Kid Tested, Mother Approved

We outfitted kids ranging in age from three to five with the new Fisher-Price Kid-Tough Digital Camera to see just how tough these starter cams really are.

Kid-Tested-Mother-Approved
Kid-Tested-Mother-Approved
5yo Guest Tester C.J. takes a photo with the FisherPrice KidTough Digital Camera.

At the PopPhoto lab, we normally run new digital cameras through a series of tests to determine image quality, color accuracy, resolution, and lens performance. But there are exceptions.

We can tell just by "eyeballing" that the new Fisher-Price Kid-Tough Digital Camera (street: $70.00) would not score very highly with our stringent testing procedures. But does it matter if the resolution is low, the fixed focus lens shows some distortion, and the color accuracy feels a bit off? In this case, we don't think so.

The real test of a toy, even a high-tech photography toy, is the hands-on, real world experiences of the age-specific demographic.

In other words, what do kids think of it? And is it really "Kid-Tough?" Will they get bored with it in just a few hours? Did FisherPrice build a winner with the Kid-Tough Camera?

What's Hot: Camera is built tough, and kid-friendly Pink for girls, blue for boys! Long life with 4 AA batteries Super-easy to use and understand What's Not: At $70 retail, is a bit steep in price Small internal memory only holds 50 pictures (add SD cards for additional storage-544 on a 64MB card!) Bundled Software is Windows-only. (Mac users can download photos via supplied connector cable and use iPhoto for viewing.)

For this camera test, we outfitted our guest testers, ranging in age from three to five years old, blue and pink Kid-Tough cameras and gave them the title of "official Junior PopPhoto.com testers" for a week.

Instead of Color accuracy (not very accurate, by the way) and resolution (640x480 pixels, fyi), we wanted to find out: would the cameras survive a week of real-world play? Did the children get bored? Is it fun? Is it easy enough even for the younger testers, at the low end of the "3 and up" suggested age range?

We're happy to report that the cameras both survived the week intact, and both are still capable of firing away snapshot after snapshot. And yes, the boys do admit to dropping it a couple of times.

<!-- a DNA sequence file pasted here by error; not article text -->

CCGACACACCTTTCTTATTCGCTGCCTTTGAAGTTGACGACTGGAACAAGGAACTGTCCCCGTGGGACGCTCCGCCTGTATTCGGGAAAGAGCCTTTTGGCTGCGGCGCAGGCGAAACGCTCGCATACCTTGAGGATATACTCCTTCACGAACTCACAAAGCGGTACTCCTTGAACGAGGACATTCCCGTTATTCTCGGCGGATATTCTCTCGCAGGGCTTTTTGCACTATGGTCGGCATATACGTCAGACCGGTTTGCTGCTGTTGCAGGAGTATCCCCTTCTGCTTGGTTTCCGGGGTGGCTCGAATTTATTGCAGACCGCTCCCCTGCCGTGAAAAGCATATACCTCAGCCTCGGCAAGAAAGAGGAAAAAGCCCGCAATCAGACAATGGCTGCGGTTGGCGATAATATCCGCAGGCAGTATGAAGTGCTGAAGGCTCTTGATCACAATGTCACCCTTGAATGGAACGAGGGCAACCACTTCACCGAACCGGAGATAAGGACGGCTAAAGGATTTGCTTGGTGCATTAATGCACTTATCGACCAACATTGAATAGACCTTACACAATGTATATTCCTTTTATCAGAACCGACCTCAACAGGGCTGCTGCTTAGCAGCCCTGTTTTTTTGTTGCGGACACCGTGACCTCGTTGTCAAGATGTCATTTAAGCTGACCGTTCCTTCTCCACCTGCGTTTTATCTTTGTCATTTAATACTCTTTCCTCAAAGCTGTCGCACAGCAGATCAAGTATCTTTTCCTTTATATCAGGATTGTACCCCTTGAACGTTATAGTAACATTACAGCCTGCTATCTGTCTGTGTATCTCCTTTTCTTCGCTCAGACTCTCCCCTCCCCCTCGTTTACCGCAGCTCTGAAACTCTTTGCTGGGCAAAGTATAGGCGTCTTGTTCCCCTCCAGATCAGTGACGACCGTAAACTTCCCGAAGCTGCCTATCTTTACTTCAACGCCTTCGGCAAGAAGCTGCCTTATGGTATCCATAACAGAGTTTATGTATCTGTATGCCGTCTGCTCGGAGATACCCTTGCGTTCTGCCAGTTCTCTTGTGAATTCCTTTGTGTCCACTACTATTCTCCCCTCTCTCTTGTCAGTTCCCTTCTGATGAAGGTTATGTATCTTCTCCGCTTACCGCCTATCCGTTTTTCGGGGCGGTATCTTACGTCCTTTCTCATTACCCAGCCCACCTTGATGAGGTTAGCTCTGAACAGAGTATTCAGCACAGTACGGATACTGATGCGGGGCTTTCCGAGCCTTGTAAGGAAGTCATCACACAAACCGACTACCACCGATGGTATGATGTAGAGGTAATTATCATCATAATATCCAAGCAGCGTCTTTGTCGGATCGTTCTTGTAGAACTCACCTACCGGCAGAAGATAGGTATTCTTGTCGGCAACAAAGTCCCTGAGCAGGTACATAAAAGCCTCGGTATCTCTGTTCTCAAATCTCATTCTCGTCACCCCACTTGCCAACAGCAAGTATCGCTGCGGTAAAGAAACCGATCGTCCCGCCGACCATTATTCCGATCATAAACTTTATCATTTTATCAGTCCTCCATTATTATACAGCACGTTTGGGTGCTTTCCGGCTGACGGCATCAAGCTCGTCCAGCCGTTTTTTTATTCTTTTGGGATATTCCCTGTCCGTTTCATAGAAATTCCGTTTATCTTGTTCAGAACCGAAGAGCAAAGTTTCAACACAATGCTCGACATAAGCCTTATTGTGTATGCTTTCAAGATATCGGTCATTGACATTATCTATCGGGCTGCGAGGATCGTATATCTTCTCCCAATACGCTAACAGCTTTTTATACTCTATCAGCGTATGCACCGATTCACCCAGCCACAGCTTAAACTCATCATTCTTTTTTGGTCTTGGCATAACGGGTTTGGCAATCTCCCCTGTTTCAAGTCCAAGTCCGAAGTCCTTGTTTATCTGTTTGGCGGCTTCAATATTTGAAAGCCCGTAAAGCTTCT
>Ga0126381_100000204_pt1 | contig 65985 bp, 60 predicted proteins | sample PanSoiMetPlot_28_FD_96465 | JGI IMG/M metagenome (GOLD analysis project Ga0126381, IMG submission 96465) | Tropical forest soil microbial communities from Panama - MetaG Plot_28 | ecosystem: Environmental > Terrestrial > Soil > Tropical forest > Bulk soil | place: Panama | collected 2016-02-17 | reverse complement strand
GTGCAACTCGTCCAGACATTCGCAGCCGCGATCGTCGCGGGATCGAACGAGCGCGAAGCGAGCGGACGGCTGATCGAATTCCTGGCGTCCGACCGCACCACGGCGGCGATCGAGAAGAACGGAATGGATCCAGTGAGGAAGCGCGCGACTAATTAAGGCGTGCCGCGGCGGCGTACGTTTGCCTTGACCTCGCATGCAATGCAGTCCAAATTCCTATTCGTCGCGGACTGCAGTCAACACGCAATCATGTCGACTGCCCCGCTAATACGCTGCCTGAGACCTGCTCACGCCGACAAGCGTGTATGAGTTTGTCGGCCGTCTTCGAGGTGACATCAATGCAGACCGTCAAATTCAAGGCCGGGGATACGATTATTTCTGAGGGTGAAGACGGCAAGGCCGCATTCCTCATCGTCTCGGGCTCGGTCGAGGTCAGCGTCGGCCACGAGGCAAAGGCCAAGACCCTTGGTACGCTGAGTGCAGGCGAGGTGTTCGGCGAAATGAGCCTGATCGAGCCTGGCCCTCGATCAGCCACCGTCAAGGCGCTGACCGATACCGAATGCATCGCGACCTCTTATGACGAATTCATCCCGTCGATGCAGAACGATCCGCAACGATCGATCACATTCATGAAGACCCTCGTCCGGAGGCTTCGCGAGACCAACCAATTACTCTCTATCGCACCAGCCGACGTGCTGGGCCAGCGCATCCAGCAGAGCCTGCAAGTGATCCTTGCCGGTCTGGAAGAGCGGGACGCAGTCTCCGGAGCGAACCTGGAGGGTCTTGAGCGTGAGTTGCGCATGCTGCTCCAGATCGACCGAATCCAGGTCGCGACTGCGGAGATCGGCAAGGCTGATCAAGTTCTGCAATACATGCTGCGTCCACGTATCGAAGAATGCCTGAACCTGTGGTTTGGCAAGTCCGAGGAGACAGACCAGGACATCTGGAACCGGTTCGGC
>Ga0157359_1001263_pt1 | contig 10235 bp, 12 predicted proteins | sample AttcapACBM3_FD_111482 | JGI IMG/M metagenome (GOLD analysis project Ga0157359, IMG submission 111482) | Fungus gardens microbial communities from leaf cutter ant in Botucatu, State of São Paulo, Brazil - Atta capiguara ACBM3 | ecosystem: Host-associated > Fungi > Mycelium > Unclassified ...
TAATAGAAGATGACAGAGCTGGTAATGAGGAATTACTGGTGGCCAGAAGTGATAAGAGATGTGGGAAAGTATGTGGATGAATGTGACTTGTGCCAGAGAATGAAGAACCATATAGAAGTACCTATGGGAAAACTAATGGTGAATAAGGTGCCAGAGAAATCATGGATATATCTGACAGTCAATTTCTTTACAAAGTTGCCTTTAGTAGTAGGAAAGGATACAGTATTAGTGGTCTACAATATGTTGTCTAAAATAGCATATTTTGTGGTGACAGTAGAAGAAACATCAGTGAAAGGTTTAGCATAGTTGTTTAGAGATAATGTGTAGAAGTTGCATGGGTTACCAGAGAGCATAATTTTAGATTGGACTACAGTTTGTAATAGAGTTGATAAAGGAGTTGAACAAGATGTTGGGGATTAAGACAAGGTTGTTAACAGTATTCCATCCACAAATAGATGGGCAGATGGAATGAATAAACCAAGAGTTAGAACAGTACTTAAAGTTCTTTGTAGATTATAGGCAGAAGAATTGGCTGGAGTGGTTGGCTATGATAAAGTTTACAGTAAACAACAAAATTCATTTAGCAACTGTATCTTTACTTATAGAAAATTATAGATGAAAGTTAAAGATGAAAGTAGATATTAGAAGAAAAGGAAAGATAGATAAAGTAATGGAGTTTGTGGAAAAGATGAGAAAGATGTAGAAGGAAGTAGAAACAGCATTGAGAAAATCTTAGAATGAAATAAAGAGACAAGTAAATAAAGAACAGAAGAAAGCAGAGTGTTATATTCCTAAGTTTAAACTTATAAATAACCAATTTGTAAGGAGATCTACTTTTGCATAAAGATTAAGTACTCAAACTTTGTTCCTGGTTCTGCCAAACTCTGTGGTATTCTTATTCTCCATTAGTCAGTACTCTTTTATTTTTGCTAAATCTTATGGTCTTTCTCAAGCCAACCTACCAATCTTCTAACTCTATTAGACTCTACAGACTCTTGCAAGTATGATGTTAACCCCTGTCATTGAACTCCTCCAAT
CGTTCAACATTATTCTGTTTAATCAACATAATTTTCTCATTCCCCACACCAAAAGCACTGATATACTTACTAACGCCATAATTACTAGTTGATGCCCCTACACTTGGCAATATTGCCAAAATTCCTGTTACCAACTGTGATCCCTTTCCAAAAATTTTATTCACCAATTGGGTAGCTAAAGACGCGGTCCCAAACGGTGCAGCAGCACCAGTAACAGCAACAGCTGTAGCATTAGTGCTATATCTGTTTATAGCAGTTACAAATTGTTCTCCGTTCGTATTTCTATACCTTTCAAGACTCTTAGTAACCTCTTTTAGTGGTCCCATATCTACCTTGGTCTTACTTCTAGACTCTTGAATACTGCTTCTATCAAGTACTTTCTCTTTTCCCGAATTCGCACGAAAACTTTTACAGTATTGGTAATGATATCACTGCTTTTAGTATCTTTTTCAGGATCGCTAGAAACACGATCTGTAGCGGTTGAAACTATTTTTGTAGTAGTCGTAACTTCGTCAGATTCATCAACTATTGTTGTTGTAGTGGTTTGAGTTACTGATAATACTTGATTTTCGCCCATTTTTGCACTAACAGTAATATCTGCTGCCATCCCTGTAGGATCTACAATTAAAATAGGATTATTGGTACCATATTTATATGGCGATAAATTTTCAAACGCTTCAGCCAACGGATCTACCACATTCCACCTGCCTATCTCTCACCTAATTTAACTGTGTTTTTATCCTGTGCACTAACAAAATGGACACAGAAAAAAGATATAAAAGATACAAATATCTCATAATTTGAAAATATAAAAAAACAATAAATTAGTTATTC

Five-year-old C.J. took right to the camera and began to compose his shots through the two-eye binocular style viewfinder -- waiting for just the right moment, directing his younger brothers to pose with stuffed animals, and took to being a photographer like a seasoned pro. C.J. also quickly learned by himself how to review the images and even how to delete the photos he didn't like. He'd then reshoot the scene until it was just right.

Valerie, the boys' mother, reports that her younger boys also took to the camera immediately, but it took 4-year-old Julius a little longer to figure out how to wait for and snap "the decisive moment." Three-year-old Mason, meanwhile, showed a youthful "shoot from the hip" style with little regard to framing or composition, opting instead for the immediacy of the moment over any framing or compositing conventions. In all seriousness though, the boys' mother feels that three years is an ambitious claim for the age suggestions. Four and five years seem the optimal age for boys.

Three- and four-year-old sisters Beatrix and Daphne "really liked it" and said it was "really really fun!" That their model was pink only added to their enjoyment, according to their dad, Eddie.

As we've said, this camera has very low resolution and image quality according to PopPhoto.com's strict standards, but really, the kids didn't seem to mind. Opened up on a computer monitor, the photos measure 8.9 by 6.6 inches at 72dpi, and can be printed straight from the camera onto plain computer paper. The ones we tested look OK -- not truly photorealistic, but good enough to hang proudly on Grandma's refrigerator.

We upsampled an image to 4x6 inches at 360dpi for printing on premium glossy photo paper using a pro-level 7-color printer. Those results weren't perfect, but looked surprisingly good, all things considered. You won't mistake the prints for one taken with a professional-grade DSLR or even a 4-megapixel point and shoot, but they looked good enough for show and tell.

If our guest testers are any indication, FisherPrice has a real winner with this camera. The chance for children to act like their folks with their own camera will make many children happy. And for parents, having the chance to see the world through a child's eye, even in low-resolution snapshots, is simply magical.
Tech Specs:
Picture Resolution: 640 x 480
Internal Memory: 8MB SDRam
Removable Media Type: MMC/SD card
Lens: 4.8mm, f/2.6 (per provided specs, EXIF data states f/2.8)
Focus range: 4"-∞
ISO: 60
LCD: 1.3" color LCD
Connectivity: USB 1.1 or higher
Battery type: 4 AA plus 1 CR-2032 (cannot be removed by child)
Flash Range: 4"-7.5"
Dimensions: 5.5" x 3.0" x 3.875"
Weight: Approximately 12.5 ounces with batteries and SD card

In the Box:
KidTough Digital Camera with attached strap, 1 CR-2032 battery, Digital Software, USB cable.

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